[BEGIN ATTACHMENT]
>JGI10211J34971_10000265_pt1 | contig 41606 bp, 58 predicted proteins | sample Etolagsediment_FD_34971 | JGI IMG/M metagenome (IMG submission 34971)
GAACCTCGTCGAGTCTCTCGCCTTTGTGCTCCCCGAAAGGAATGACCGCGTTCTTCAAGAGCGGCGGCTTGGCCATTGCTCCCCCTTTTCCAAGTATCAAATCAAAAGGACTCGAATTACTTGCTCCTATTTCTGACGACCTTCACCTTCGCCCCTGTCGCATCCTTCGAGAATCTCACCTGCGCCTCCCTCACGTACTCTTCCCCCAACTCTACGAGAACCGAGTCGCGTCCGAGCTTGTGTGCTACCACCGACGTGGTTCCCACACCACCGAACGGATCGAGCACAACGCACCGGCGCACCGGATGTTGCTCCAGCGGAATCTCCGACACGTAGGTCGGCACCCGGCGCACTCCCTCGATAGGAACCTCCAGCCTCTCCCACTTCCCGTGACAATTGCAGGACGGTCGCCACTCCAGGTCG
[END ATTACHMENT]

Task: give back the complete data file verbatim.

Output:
>JGI10211J34971_10000265_pt1 | contig 41606 bp, 58 predicted proteins | sample Etolagsediment_FD_34971 | JGI IMG/M metagenome (IMG submission 34971)
GAACCTCGTCGAGTCTCTCGCCTTTGTGCTCCCCGAAAGGAATGACCGCGTTCTTCAAGAGCGGCGGCTTGGCCATTGCTCCCCCTTTTCCAAGTATCAAATCAAAAGGACTCGAATTACTTGCTCCTATTTCTGACGACCTTCACCTTCGCCCCTGTCGCATCCTTCGAGAATCTCACCTGCGCCTCCCTCACGTACTCTTCCCCCAACTCTACGAGAACCGAGTCGCGTCCGAGCTTGTGTGCTACCACCGACGTGGTTCCCACACCACCGAACGGATCGAGCACAACGCACCGGCGCACCGGATGTTGCTCCAGCGGAATCTCCGACACGTAGGTCGGCACCCGGCGCACTCCCTCGATAGGAACCTCCAGCCTCTCCCACTTCCCGTGACAATTGCAGGACGGTCGCCACTCCAGGTCG